|Other names||Fosinopril sodium|
|Drug class||ACE inhibitor|
|Main uses||High blood pressure, heart failure, diabetic kidney disease|
|Typical dose||10 to 40 mg OD|
|Protein binding||87% (fosinoprilat)|
|Metabolism||Liver, GIT mucosa (to fosinoprilat)|
|Elimination half-life||12 hours (fosinoprilat)|
|Chemical and physical data|
|Molar mass||563.672 g·mol−1|
|3D model (JSmol)|
Fosinopril, sold under the brand name Monopril among others, is a medication used to treat high blood pressure, heart failure, and diabetic kidney disease. It is one of a number of first line agents for high blood pressure. It is taken by mouth.
Common side effects include cough, nausea, and dizziness. Other side effects may include low blood pressure, liver problems, allergic reactions, high potassium, and kidney problems. Use during pregnancy may harm the baby. It is a angiotensin converting enzyme (ACE) inhibitor.
Fosinopril was patented in 1980 and approved for medical use in 1991. It is available as a generic medication. In the United Kingdom 4 weeks of 20 mg cost the NHS about £2 as of 2021. This amount in the United States costs about 10 USD.
In congestive heart failure, the ability of the heart to pump enough blood to satisfy the physiological needs of the body is reduced. This condition has a variety of causes, including damaged heart valves, myocardial infarction, hypertension, vitamin B1 deficiency, and genetic mutations. When subsequent blood flow to the kidneys is reduced, the kidneys respond by increasing the secretion of renin from the juxtaglomerular apparatus. Renin converts the inactive angiotensinogen into angiotensin I, which is converted to angiotensin II (AII) by angiotensin converting enzyme (ACE). AII can have negative effects on the cardiovascular system after events such as heart failure and myocardial infarction. AII causes arterial vasoconstriction and hypertension, resulting in an increase in afterload, increasing the resistance against which the heart works. Additionally, chronic increase in production of AII is associated with structural changes to the myocardium which reduces the functionality of the heart.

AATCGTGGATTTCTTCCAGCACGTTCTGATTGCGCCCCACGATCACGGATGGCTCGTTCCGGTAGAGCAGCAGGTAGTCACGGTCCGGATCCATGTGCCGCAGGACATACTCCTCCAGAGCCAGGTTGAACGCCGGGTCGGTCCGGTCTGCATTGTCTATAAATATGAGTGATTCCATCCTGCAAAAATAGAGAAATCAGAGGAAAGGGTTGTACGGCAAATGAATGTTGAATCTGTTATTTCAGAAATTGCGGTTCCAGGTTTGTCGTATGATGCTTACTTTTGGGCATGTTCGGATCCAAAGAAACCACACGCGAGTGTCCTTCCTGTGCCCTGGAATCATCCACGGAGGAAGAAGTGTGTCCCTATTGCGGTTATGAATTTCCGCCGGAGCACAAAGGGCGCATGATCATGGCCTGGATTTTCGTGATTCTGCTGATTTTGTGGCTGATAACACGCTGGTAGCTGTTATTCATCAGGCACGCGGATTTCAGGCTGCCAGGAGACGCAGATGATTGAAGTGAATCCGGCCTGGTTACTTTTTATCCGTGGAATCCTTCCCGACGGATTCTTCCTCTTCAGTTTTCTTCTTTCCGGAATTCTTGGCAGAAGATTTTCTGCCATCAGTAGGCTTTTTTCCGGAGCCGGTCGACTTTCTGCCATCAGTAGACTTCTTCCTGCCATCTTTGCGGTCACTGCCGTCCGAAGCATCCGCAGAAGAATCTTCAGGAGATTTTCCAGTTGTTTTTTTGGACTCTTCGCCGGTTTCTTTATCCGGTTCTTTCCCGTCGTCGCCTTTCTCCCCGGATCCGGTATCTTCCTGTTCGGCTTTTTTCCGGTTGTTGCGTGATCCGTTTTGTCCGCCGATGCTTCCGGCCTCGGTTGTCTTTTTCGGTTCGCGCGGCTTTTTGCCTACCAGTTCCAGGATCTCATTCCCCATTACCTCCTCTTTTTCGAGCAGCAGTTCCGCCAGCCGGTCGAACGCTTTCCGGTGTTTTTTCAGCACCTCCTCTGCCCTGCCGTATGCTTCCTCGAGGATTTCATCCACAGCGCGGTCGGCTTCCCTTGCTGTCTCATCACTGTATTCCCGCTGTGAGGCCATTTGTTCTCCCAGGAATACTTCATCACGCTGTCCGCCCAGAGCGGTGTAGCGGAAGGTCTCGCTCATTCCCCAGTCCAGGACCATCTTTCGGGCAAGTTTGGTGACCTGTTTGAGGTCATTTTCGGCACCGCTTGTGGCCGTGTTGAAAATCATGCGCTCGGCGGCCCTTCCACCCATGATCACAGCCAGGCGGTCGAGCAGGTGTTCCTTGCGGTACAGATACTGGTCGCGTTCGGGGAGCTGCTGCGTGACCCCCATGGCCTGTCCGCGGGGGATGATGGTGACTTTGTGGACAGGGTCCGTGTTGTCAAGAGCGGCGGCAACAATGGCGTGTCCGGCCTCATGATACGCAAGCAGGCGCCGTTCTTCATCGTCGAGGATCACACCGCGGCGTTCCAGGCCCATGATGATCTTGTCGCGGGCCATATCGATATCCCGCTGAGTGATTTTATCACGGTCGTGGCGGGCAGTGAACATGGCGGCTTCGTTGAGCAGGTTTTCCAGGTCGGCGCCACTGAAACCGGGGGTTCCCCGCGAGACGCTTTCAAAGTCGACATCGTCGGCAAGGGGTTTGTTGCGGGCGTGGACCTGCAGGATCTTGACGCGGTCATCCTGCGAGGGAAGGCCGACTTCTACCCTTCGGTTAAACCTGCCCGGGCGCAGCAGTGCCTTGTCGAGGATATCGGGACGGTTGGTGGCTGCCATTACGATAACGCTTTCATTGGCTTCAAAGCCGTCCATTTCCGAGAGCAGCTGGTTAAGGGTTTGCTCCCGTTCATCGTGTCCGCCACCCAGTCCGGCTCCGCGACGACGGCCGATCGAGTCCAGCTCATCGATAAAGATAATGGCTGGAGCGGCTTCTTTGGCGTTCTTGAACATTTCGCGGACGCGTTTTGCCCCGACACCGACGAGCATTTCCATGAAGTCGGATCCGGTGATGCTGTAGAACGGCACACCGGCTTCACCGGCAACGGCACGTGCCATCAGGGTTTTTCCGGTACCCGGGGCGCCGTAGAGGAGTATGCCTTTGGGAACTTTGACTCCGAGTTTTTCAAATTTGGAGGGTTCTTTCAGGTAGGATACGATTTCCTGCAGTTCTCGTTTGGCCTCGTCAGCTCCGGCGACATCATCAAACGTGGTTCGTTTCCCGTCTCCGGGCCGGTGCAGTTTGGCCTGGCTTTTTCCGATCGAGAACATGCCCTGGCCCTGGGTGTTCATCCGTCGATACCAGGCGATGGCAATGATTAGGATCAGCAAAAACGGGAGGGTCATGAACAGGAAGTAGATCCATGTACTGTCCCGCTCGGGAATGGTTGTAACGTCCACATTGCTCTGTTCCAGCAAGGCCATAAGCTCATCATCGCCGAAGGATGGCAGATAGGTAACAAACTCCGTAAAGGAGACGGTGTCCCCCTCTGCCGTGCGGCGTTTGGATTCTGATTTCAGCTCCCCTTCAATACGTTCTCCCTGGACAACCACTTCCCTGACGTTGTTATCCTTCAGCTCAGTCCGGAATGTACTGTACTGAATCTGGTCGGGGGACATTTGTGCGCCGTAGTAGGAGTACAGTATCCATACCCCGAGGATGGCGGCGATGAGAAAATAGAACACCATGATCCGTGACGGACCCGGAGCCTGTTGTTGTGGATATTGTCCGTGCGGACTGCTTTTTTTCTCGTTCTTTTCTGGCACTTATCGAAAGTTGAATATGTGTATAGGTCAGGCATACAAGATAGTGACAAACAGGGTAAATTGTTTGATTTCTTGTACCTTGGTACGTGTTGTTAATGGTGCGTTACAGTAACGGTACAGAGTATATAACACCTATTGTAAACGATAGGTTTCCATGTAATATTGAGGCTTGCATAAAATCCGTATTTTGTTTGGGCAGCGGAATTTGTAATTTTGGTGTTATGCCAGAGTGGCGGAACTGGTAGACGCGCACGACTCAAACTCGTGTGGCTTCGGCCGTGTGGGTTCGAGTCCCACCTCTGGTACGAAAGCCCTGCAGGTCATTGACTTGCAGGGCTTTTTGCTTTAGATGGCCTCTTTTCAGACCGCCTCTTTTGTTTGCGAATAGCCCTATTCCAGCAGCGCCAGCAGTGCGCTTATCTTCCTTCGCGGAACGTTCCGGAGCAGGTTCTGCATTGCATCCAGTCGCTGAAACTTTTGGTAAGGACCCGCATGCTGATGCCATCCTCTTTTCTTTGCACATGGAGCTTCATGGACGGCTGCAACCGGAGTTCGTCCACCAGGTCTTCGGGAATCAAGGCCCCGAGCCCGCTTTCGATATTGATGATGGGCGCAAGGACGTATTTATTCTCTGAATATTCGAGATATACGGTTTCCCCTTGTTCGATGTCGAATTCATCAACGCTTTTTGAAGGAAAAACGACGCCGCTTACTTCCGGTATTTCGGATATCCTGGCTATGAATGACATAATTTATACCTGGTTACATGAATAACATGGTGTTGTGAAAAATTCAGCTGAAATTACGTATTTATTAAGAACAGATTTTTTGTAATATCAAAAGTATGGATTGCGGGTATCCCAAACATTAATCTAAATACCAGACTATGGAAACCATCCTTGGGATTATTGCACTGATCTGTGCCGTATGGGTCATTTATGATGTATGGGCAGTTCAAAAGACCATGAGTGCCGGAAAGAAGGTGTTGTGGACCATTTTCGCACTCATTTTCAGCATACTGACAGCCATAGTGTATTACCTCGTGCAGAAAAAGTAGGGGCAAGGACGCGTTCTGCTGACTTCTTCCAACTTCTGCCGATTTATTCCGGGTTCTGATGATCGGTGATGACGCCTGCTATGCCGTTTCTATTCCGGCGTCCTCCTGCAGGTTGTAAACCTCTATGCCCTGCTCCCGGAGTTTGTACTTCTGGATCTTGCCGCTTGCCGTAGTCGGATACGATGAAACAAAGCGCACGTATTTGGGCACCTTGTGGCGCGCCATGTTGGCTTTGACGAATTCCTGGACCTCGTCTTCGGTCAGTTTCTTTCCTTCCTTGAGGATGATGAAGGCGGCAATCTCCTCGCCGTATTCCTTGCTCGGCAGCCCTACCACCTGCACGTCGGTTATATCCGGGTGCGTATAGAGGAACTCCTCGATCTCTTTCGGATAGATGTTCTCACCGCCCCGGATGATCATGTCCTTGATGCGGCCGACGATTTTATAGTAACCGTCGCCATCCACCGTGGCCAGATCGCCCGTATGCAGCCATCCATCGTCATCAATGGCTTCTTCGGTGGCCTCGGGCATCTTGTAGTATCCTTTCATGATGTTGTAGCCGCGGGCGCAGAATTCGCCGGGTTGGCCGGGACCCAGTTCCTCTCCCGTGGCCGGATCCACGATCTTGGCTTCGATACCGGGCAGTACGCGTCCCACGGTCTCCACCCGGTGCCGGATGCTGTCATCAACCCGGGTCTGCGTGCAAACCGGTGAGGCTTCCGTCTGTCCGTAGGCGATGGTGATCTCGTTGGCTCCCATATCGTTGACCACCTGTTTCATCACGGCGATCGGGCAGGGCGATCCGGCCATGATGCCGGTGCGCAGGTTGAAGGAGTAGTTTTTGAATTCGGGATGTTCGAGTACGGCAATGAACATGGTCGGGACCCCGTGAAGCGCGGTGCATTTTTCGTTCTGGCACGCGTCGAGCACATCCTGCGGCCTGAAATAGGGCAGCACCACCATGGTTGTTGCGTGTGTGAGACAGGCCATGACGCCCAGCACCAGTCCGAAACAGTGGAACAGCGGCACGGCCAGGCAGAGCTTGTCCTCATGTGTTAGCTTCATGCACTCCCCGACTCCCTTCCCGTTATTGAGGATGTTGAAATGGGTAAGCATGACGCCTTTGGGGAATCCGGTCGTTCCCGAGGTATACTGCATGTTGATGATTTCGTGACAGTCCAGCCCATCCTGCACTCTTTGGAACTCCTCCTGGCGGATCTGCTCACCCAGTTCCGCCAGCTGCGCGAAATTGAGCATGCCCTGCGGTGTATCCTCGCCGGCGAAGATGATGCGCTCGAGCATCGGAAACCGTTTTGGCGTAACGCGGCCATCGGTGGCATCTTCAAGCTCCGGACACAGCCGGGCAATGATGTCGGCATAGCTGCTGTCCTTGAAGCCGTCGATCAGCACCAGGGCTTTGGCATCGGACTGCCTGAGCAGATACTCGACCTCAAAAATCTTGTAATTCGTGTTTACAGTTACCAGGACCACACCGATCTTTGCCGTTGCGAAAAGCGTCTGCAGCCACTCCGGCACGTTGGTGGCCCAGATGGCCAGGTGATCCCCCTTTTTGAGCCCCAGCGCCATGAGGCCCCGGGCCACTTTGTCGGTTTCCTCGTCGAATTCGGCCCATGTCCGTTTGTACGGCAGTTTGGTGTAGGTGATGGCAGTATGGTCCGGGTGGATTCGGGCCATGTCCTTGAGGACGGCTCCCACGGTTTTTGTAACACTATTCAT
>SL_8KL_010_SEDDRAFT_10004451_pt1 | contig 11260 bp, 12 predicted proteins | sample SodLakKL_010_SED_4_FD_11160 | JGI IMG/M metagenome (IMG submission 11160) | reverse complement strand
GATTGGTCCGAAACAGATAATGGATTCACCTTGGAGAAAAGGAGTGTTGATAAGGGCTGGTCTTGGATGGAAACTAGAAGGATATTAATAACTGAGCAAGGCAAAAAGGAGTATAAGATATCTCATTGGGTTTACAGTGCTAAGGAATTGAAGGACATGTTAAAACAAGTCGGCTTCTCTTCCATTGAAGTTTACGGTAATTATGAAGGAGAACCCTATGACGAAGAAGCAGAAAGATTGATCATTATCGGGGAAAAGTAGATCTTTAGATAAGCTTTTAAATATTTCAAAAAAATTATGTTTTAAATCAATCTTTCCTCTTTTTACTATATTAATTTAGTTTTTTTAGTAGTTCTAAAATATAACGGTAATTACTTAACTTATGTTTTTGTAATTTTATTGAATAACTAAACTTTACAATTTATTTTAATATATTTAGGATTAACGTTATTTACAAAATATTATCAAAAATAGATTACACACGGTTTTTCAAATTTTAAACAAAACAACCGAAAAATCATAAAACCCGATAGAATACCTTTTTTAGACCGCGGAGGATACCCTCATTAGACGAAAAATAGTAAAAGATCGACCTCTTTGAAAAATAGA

In heart failure patients, fosinopril increases exercise tolerance and lowers the frequency of events associated with worsening heart failure, such as dyspnea, the need for supplemental diuretics, fatigue, and hospitalizations.
It is started at 10 mg per day and may be increased to 40 mg per day.
In those with high blood pressure and kidney problems, a typical dose may be used.
Unlike other ACE inhibitors that are primarily excreted by the kidneys, fosinopril is eliminated from the body by both renal and liver pathways. This characteristic of fosinopril makes the drug a safer choice than other ACE inhibitors for heart failure patients with impaired kidney function resulting from poor perfusion as fosinopril can still be eliminated by the liver, preventing accumulation of the drug in the body.
Fosinopril is de-esterified by the liver or gastrointestinal mucosa and is converted to its active form, fosinoprilat. Fosinoprilat competitively binds to ACE, preventing ACE from binding to and converting angiotensin I to angiotensin II. Inhibiting the production of AII lowers peripheral vascular resistance, decreases afterload, and decreases blood pressure, thus helping to alleviate the negative effects of AII on cardiac performance.
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